UK debt exceeds 100 pct of GDP for first time since 1961

21 Jun 2023 03:07pm
Image for illustrative purposes only. - FILE PIX
Image for illustrative purposes only. - FILE PIX
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LONDON, UK - The UK’s debt pile reached more than 100 per cent of economic output for the first time since 1961 as government borrowing more than doubled in May, according to official figures, reported PA Media/dpa.

The Office for National Statistics (ONS) said net debt reached £2.6 trillion (US$3.3 trillion) as of the end of May, estimated at 100.1 per cent of gross domestic product (GDP).

It is the first time the debt-to-GDP ration has risen above 100% since March 1961, except for during the pandemic, but this was later revised lower due to stronger GDP figures.

It came as government borrowing soared to £20 billion in May, pushed higher by the cost of energy support schemes.

May’s borrowing figure was £10.7 billion higher than a year ago and the second-highest May borrowing since monthly records began in 1993.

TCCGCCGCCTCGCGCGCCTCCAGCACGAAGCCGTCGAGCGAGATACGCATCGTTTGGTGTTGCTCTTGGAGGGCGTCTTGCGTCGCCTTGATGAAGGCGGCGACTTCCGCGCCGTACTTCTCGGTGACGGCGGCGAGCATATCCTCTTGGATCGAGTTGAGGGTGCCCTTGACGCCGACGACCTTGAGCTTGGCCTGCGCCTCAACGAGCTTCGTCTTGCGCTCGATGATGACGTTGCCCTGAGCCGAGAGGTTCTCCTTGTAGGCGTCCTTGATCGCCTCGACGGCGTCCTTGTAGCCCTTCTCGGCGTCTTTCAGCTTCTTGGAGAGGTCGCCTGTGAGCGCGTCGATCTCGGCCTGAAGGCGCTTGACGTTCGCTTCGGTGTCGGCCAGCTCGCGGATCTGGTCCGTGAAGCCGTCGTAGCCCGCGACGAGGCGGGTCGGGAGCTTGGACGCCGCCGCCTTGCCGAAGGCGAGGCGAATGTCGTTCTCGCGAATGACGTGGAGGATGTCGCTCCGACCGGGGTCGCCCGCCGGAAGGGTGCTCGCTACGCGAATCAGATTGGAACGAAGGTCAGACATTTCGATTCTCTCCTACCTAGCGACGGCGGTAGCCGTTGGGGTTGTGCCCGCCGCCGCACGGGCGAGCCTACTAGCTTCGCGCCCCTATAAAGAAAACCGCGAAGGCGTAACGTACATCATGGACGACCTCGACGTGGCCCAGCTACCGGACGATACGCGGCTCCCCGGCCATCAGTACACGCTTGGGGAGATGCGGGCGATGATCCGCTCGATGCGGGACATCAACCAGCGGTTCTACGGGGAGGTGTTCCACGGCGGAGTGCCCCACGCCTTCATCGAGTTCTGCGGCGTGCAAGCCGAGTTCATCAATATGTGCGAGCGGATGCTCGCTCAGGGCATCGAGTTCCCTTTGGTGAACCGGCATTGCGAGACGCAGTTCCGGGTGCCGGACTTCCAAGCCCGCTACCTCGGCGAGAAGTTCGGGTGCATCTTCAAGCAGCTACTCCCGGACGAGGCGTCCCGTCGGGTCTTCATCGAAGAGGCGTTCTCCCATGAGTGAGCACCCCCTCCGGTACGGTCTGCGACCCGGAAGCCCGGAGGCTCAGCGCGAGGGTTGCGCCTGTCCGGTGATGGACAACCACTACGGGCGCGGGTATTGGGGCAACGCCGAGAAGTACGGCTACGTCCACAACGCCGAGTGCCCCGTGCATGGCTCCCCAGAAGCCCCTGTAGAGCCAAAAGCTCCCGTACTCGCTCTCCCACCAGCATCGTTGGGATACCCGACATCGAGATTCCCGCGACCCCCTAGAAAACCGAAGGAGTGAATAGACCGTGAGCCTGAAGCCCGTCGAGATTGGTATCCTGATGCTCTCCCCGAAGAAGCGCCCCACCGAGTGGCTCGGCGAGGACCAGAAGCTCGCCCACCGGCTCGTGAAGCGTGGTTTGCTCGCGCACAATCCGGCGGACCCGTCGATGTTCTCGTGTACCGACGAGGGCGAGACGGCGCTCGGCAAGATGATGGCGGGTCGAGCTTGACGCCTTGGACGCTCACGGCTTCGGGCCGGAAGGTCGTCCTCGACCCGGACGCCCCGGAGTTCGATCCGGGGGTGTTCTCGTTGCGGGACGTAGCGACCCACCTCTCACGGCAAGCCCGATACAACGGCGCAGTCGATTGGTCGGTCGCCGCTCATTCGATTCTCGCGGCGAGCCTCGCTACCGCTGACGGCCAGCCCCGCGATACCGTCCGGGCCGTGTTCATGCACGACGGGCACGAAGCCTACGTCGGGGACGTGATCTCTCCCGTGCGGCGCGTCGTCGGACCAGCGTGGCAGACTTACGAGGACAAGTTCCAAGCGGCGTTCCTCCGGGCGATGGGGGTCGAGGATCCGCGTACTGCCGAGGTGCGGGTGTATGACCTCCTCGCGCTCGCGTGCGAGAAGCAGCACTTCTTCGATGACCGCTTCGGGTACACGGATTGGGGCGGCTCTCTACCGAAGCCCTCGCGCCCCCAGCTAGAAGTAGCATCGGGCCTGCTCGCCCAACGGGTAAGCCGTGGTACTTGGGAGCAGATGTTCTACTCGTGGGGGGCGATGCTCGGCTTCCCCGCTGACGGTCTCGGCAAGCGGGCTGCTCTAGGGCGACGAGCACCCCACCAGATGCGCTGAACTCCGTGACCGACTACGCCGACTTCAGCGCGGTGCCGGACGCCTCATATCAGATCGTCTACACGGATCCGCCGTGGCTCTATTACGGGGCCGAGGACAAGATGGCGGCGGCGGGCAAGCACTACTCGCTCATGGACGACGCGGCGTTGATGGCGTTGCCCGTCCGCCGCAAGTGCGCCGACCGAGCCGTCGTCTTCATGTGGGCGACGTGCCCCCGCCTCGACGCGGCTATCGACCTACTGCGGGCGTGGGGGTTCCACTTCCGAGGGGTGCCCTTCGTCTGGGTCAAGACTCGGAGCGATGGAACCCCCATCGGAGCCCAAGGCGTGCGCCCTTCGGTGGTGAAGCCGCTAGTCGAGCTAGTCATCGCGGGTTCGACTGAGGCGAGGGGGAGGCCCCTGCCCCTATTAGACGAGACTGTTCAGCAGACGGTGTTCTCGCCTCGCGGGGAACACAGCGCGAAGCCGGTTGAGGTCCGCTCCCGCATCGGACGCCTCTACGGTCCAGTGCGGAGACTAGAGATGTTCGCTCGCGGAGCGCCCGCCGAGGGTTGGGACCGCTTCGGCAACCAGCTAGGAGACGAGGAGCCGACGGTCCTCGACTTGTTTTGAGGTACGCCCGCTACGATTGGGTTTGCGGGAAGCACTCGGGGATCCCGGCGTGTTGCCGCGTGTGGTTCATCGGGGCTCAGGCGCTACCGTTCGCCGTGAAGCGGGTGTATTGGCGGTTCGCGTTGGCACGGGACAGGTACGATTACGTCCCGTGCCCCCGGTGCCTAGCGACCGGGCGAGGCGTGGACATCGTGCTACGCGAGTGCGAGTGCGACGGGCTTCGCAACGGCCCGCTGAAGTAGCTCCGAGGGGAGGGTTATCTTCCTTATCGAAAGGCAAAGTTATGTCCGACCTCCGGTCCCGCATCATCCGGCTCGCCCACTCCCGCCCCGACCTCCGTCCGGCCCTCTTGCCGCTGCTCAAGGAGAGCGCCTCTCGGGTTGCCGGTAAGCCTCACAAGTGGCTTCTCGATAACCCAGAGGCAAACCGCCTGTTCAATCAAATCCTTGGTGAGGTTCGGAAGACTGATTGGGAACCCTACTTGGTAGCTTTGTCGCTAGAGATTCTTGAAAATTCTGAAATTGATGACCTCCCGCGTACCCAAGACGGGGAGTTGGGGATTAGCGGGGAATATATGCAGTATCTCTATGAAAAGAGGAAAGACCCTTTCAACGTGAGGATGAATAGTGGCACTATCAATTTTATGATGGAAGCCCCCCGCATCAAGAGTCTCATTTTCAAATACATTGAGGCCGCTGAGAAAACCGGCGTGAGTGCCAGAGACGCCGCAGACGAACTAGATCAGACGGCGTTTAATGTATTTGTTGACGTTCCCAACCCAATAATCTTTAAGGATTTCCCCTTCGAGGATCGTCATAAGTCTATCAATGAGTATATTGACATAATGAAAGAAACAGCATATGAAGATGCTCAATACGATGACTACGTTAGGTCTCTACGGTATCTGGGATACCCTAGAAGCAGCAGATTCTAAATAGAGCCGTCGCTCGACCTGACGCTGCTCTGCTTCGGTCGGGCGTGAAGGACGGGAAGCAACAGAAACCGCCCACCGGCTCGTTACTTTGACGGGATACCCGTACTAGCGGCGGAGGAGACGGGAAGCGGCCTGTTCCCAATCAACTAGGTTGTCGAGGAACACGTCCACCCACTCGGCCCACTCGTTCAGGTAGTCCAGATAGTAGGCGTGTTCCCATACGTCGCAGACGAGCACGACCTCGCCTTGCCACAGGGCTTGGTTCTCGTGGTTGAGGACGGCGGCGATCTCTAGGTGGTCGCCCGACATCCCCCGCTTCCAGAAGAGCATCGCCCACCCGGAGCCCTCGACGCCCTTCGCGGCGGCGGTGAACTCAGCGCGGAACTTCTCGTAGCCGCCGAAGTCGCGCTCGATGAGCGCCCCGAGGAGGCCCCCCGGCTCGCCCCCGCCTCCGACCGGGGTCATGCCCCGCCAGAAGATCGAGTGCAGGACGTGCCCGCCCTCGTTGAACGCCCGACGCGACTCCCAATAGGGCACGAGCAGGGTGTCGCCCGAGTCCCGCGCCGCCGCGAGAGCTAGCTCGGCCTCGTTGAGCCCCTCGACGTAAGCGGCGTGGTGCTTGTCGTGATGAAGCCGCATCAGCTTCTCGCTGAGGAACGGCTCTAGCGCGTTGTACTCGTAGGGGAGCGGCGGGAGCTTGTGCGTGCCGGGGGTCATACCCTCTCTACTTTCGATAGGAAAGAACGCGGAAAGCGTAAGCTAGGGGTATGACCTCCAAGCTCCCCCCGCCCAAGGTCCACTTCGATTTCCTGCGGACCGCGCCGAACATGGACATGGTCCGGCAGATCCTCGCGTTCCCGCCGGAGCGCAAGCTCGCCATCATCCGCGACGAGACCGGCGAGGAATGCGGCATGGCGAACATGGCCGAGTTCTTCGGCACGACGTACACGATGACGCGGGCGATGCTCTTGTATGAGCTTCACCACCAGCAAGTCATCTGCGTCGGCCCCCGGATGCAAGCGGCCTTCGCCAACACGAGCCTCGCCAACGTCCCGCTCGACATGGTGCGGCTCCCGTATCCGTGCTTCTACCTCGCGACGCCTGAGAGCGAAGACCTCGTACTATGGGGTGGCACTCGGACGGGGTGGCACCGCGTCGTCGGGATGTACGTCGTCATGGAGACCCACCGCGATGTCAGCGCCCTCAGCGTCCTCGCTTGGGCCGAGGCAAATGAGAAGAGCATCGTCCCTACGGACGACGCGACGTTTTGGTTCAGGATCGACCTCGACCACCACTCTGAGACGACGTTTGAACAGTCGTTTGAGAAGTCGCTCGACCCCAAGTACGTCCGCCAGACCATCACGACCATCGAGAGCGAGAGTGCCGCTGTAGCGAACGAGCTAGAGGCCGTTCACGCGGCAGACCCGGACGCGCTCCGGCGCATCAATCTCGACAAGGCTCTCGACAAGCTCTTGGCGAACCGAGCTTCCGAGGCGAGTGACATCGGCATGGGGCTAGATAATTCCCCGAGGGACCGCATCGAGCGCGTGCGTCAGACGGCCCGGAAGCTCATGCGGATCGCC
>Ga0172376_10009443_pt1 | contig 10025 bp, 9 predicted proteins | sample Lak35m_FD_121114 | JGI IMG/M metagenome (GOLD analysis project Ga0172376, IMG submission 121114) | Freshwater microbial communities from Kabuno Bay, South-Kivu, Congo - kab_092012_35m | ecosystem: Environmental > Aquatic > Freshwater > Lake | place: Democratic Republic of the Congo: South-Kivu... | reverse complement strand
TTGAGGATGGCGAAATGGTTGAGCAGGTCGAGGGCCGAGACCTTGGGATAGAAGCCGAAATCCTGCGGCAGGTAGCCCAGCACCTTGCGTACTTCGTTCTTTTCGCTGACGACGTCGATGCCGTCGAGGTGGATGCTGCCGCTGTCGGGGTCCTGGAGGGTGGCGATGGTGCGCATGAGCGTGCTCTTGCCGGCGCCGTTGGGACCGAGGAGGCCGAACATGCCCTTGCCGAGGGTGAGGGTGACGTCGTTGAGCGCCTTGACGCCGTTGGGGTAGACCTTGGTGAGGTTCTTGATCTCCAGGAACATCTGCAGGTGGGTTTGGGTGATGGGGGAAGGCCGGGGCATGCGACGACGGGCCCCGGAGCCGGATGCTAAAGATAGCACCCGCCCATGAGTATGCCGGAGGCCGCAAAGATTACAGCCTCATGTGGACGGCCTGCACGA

Economists had predicted borrowing of £19.5 billion for May.

Chancellor Jeremy Hunt said the government has been taking "difficult decisions” to balance the books following the pandemic and Russian President Vladimir Putin’s invasion of Ukraine.

"We rightly spent billions to protect families and businesses from the worst impacts of the pandemic and Putin’s energy crisis,” he said.

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"But it would be manifestly unfair to leave future generations with a tab they cannot repay.

"That’s why we have taken difficult but necessary decisions to balance the books in order to halve inflation this year, grow the economy and reduce debt.” - BERNAMA-PA MEDIA/dpa

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